Indiana counties and probation departments are siding with Lake County in a dispute with the state over who is required to represent and indemnify two probation officers accused of sexual misconduct and retaliation. The dispute will go before the Indiana Supreme Court on petition to transfer next week.
Lake County had requested the Indiana Attorney General’s Office defend the two probation officers, Jan Parsons and Miroslav Radiceski, against a lawsuit filed in the U.S. District Court for the Northern District of Indiana. The attorney general declined, asserting the county is responsible for representing the officers.
The Marion Superior Court agreed with the attorney general, and the Indiana Court of Appeals affirmed. Lake County petitioned for transfer to the Indiana Supreme Court, which is now scheduled to hear oral arguments on petition to transfer on Oct. 28 in Lake County Board of Commissioners and Lake County Council v. State of Indiana, Office of the Attorney General of the State of Indiana, Lake County Probation Department, Jan Parsons in her official capacity as Director and Chief Probation Office of Felony Probation Department of the Superior Courts of Lake County, Criminal Division, et al., 20A-MI-1527.
Prior to the arguments, the Supreme Court invited interested parties to file amicus curiae briefs.
The Association of Indiana Counties Inc., the Indiana Association of County Commissioners and the Indiana County Councils Association joined together to file a brief, while the Probation Officers Professional Association of Indiana Inc. filed separately.
In affirming the trial court, the appellate panel highlighted Indiana statute and caselaw as reflecting the state’s longstanding policy that county governments finance the operation of the state trial court system. Specifically, the Court of Appeals held that under Indiana Code § 11-13-1-1( c), Lake County has the responsibility to cover the legal costs of defending the probation officers.
The brief filed jointly by the associations of the counties, county commissioners and county councils faulted the Court of Appeals for failing to consider I.C. 4-6-2-1.5. This statute, they argued, is more specific and expressly allocates to the attorney general the responsibility of defending state employees.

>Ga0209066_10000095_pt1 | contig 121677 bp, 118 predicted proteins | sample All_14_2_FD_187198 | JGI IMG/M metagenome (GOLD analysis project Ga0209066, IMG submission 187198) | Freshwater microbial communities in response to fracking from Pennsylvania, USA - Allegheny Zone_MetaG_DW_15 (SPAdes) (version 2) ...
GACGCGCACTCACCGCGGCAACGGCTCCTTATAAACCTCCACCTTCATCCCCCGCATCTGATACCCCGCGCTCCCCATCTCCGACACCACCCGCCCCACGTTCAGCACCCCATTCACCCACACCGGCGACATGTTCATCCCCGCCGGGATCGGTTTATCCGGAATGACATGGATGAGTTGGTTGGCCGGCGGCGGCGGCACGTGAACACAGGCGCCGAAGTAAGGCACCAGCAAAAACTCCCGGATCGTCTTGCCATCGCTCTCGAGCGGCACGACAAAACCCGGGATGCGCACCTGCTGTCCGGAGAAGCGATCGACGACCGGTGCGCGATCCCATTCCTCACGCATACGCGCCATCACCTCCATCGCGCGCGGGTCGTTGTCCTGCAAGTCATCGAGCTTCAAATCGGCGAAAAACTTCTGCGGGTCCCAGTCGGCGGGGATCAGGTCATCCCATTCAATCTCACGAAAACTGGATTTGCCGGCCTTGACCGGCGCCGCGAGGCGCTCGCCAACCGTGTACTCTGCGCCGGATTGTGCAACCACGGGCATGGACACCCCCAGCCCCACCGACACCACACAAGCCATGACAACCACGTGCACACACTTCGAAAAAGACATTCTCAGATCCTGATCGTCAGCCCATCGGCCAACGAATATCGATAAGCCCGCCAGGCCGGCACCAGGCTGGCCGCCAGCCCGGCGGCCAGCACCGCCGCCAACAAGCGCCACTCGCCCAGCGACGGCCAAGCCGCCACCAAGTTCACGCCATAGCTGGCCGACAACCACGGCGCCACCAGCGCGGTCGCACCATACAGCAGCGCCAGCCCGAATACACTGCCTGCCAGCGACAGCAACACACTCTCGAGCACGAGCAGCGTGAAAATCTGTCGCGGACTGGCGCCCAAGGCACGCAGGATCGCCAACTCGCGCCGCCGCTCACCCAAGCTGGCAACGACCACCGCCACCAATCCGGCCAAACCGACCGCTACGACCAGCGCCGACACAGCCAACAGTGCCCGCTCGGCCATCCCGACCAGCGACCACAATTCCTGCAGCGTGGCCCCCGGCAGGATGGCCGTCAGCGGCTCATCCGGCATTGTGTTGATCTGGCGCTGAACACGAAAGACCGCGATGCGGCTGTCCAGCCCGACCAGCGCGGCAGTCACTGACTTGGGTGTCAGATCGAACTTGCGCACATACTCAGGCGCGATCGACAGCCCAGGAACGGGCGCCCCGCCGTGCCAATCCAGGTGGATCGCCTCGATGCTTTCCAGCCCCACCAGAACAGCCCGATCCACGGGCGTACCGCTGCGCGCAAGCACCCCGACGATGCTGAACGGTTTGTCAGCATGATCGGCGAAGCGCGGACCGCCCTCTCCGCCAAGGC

“In short, as employees of the state, probation officers are entitled to the same defense and indemnification afforded to other state employees,” the associations asserted in the brief. “The statute relied upon by the Court of Appeals does not override the specific statutory mandate of I.C. § 4-6-2-1.5, nor does it support the anomalous treatment of probation officers as state employees not entitled to a defense or indemnification by the State.”
Similarly, the probation officers association in its brief described the appellate court’s decision as a “significant departure from law or practice” by treating probation officers as county rather than state employees.
Moreover, the association pointed to the Northern District of Indiana’s 2014 decision in Scott v. Indiana. There a probation officer brought a lawsuit against the county, but the federal court dismissed, finding the state was the officer’s employer and should have been the named defendant rather than the county.
Oral arguments in the Lake County case will begin at 9 a.m. Oct. 28 in the Indiana Supreme Court’s Statehouse courtroom in downtown Indianapolis. Masks are required in the courtroom and public seating is limited for social distancing. A livestream will be provided.
Also on Oct. 28, the high court will hear arguments in Service Steel Warehouse Company, L.P. v. United States Steel Corporation, 21S-CC-408. There, the Lake Superior Court entered judgment for U.S. Steel on Service Steel Warehouse’s claim to foreclose on a mechanic’s lien, but the Indiana Court of Appeals reversed.
The justices granted transfer and will hear oral arguments at 10 a.m. The same masking and social distancing rules apply. A livestream will be available.